June 2, 2016 — Former youth group members Mitch Rose, Emily Hill, Robyn Holmes and Laura Wilberts joined members of this year’s senior high group for an end-of-season barbecue and to help wrap up the youth Blessing Bags project. Along with Joe McCune-Zierath, Erin Hill and Kevin Holmes (and advisers Paul McCune-Zierath and Michelle Vance), they filled 50 plastic bags with items the youth have been collecting for homeless people, including bottles of water, energy bars, emergency blankets and bus passes.
The Blessing Bags will be dedicated and distributed to the congregation this Sunday, June 5. The bags are meant to be kept in the car and given to homeless people who ask for help on the street. (Photos by Michelle Vance and Pastor Anne Swallow Gillis)
June 2, 2016 — We are finding we are a very diverse group with different experiences in this congregation. The book is guiding us to identify our questions around the covenant with our future pastor. Similar to an individual entering a marriage covenant, a trust in the unknown future is required, as well as mutual support and the promise to be in communication together as needs change through time. This committee feels the weight of the work ahead as we discern the truth of our call for a new leader.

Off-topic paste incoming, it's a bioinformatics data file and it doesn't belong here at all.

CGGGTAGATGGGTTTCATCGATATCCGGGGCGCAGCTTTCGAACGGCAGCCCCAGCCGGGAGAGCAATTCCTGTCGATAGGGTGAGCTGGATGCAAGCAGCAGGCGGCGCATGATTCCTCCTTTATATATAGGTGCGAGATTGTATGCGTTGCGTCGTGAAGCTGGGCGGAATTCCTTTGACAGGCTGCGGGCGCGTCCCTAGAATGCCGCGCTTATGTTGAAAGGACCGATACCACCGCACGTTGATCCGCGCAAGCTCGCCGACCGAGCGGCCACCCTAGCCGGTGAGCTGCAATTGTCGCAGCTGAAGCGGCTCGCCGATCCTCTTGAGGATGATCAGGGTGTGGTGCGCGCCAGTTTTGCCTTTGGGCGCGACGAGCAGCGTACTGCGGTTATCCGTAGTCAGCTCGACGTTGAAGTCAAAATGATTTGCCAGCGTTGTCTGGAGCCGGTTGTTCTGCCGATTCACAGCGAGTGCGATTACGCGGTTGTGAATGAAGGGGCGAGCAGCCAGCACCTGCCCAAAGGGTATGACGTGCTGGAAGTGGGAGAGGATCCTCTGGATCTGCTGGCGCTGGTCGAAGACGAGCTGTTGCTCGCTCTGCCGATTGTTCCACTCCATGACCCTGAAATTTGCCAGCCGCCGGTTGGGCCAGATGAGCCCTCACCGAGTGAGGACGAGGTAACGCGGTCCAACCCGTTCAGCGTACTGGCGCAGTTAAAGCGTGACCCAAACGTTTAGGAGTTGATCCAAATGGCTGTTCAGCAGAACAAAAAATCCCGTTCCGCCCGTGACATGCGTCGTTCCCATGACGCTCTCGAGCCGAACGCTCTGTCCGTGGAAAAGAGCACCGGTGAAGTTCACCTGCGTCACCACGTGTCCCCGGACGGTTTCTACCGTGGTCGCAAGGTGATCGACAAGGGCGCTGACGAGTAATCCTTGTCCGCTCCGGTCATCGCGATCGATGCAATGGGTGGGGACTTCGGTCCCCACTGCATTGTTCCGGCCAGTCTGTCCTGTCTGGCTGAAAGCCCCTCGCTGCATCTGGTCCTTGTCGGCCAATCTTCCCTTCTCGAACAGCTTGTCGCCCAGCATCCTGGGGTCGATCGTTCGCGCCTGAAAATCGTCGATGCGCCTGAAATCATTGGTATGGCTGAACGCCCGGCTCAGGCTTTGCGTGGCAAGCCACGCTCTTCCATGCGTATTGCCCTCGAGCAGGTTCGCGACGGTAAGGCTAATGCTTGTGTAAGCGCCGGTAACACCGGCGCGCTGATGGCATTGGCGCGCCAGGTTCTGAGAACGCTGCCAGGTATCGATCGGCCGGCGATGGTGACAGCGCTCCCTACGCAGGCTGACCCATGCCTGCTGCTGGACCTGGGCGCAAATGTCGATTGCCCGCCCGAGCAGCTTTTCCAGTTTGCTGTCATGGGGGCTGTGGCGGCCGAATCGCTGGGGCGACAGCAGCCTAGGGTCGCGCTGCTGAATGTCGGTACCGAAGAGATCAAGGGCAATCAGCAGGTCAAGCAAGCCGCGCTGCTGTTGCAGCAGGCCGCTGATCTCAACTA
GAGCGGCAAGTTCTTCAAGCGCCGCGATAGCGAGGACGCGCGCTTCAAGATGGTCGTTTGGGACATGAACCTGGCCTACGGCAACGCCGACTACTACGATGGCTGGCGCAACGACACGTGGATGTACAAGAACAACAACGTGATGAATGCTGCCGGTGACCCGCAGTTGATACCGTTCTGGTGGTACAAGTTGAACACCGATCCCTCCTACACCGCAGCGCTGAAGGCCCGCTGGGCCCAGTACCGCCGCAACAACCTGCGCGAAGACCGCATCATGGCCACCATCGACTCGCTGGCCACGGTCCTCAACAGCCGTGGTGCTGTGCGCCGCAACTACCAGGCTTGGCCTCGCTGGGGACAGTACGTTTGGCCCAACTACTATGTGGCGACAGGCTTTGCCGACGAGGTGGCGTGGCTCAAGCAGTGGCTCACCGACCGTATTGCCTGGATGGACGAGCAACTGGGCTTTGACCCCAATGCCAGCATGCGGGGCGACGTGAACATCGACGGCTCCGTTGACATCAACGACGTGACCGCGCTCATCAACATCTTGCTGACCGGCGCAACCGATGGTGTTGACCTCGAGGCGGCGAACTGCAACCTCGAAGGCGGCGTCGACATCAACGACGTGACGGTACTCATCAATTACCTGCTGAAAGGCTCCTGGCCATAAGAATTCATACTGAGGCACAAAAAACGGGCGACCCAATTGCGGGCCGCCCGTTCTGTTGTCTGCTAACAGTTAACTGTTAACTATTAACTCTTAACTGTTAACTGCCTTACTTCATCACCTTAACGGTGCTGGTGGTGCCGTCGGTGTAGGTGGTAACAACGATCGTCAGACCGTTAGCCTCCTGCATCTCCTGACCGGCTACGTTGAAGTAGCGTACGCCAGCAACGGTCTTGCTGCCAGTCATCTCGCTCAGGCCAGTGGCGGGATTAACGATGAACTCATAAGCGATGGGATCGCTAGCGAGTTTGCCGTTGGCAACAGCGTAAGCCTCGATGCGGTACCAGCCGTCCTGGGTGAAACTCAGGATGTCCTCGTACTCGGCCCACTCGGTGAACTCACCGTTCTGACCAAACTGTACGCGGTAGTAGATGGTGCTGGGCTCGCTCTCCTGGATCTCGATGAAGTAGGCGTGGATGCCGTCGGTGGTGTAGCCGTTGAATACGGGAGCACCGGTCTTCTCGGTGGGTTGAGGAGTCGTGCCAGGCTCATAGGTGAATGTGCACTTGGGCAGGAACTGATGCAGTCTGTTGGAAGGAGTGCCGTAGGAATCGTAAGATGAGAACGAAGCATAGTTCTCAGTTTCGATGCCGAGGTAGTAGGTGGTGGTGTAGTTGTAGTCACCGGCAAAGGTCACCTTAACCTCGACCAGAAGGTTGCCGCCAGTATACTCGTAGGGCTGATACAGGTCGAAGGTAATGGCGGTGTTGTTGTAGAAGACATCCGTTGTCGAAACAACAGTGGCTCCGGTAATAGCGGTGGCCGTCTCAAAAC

We have also discussed what ordination means in the pastoral-congregation relationship and how do we support an ordained person who is “set apart” to do God’s work. This has led us to develop questions for the congregation as to what expectations we have for our pastor and what expectations we have for ourselves as a congregation. Answers to these questions will help in the development of our church profile.
We will be looking for involvement in guided conversation groups, similar to those from the discovery process, during worship over the summer and fall. Summer dates for these groups are three Sundays: June 26, July 24, and Aug. 21. Please join in conversation with us! We also plan to collect ideas by other means from those who are unable to be present during these dates.
–By Jenica Domanico, co-chair
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Falcon Heights Church, United Church of Christ
1795 Holton St.
Falcon Heights, MN 55113